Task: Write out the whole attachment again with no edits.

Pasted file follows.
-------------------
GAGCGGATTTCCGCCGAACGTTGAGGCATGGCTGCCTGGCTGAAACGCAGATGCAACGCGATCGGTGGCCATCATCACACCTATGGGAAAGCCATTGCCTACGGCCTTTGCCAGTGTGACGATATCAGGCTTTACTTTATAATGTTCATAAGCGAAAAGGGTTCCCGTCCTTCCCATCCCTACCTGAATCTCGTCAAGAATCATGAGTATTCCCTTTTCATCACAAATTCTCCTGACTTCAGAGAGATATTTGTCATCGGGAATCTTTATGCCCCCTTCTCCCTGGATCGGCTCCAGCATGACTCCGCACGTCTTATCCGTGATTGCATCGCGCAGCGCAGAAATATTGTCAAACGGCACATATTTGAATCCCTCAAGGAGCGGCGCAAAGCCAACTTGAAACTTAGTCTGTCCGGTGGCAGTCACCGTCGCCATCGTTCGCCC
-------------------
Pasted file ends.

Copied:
GAGCGGATTTCCGCCGAACGTTGAGGCATGGCTGCCTGGCTGAAACGCAGATGCAACGCGATCGGTGGCCATCATCACACCTATGGGAAAGCCATTGCCTACGGCCTTTGCCAGTGTGACGATATCAGGCTTTACTTTATAATGTTCATAAGCGAAAAGGGTTCCCGTCCTTCCCATCCCTACCTGAATCTCGTCAAGAATCATGAGTATTCCCTTTTCATCACAAATTCTCCTGACTTCAGAGAGATATTTGTCATCGGGAATCTTTATGCCCCCTTCTCCCTGGATCGGCTCCAGCATGACTCCGCACGTCTTATCCGTGATTGCATCGCGCAGCGCAGAAATATTGTCAAACGGCACATATTTGAATCCCTCAAGGAGCGGCGCAAAGCCAACTTGAAACTTAGTCTGTCCGGTGGCAGTCACCGTCGCCATCGTTCGCCC